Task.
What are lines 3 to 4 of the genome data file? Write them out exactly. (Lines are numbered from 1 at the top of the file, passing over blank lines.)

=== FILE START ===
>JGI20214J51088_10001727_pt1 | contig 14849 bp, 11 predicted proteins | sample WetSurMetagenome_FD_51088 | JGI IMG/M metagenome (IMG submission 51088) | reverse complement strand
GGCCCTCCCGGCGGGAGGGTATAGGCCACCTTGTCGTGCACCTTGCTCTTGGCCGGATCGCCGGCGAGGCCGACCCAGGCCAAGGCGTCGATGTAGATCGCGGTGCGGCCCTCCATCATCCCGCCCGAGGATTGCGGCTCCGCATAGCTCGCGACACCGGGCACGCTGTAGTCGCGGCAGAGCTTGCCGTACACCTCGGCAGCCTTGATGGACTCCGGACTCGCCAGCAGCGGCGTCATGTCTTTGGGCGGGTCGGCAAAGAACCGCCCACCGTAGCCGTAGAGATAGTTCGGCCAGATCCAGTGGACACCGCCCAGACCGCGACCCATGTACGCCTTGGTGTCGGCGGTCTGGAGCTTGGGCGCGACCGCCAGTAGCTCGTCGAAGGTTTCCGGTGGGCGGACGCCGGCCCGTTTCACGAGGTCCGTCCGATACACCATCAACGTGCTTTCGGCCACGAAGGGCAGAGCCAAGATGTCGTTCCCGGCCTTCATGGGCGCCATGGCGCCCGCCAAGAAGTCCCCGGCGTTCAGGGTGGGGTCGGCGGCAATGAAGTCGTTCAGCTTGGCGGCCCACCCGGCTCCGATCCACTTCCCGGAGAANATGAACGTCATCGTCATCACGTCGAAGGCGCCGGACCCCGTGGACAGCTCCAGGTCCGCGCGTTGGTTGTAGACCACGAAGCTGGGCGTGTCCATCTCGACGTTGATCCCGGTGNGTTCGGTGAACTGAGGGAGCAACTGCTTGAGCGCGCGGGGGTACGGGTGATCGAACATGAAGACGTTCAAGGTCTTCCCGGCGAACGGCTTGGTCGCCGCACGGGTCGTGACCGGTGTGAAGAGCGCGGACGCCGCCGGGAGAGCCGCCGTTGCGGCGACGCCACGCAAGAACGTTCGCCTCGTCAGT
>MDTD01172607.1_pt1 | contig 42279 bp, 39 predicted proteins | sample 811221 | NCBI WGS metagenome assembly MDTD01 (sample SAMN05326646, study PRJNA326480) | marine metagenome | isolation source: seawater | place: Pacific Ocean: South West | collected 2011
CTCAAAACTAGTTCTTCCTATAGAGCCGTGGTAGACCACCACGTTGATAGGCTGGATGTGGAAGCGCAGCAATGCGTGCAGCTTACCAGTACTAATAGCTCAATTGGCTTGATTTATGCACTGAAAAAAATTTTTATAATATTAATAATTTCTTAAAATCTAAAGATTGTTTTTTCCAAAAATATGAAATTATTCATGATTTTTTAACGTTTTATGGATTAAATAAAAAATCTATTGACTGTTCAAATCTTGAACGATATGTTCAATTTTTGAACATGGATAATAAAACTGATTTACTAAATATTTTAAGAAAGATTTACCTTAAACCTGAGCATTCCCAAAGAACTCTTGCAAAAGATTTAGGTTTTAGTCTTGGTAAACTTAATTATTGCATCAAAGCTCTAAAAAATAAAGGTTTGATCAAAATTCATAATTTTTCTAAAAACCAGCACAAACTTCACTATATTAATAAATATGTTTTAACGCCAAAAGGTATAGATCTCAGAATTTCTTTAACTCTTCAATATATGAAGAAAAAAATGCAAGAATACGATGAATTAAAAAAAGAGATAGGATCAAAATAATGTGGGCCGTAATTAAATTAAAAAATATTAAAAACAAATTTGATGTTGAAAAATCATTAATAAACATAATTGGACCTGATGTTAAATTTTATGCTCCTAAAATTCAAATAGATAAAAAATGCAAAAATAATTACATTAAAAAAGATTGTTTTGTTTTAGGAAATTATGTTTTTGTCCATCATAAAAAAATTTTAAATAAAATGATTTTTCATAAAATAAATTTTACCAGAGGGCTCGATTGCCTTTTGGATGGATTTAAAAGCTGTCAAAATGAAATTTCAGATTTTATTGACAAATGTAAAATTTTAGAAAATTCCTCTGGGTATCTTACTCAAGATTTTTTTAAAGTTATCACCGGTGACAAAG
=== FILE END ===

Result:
>MDTD01172607.1_pt1 | contig 42279 bp, 39 predicted proteins | sample 811221 | NCBI WGS metagenome assembly MDTD01 (sample SAMN05326646, study PRJNA326480) | marine metagenome | isolation source: seawater | place: Pacific Ocean: South West | collected 2011
CTCAAAACTAGTTCTTCCTATAGAGCCGTGGTAGACCACCACGTTGATAGGCTGGATGTGGAAGCGCAGCAATGCGTGCAGCTTACCAGTACTAATAGCTCAATTGGCTTGATTTATGCACTGAAAAAAATTTTTATAATATTAATAATTTCTTAAAATCTAAAGATTGTTTTTTCCAAAAATATGAAATTATTCATGATTTTTTAACGTTTTATGGATTAAATAAAAAATCTATTGACTGTTCAAATCTTGAACGATATGTTCAATTTTTGAACATGGATAATAAAACTGATTTACTAAATATTTTAAGAAAGATTTACCTTAAACCTGAGCATTCCCAAAGAACTCTTGCAAAAGATTTAGGTTTTAGTCTTGGTAAACTTAATTATTGCATCAAAGCTCTAAAAAATAAAGGTTTGATCAAAATTCATAATTTTTCTAAAAACCAGCACAAACTTCACTATATTAATAAATATGTTTTAACGCCAAAAGGTATAGATCTCAGAATTTCTTTAACTCTTCAATATATGAAGAAAAAAATGCAAGAATACGATGAATTAAAAAAAGAGATAGGATCAAAATAATGTGGGCCGTAATTAAATTAAAAAATATTAAAAACAAATTTGATGTTGAAAAATCATTAATAAACATAATTGGACCTGATGTTAAATTTTATGCTCCTAAAATTCAAATAGATAAAAAATGCAAAAATAATTACATTAAAAAAGATTGTTTTGTTTTAGGAAATTATGTTTTTGTCCATCATAAAAAAATTTTAAATAAAATGATTTTTCATAAAATAAATTTTACCAGAGGGCTCGATTGCCTTTTGGATGGATTTAAAAGCTGTCAAAATGAAATTTCAGATTTTATTGACAAATGTAAAATTTTAGAAAATTCCTCTGGGTATCTTACTCAAGATTTTTTTAAAGTTATCACCGGTGACAAAG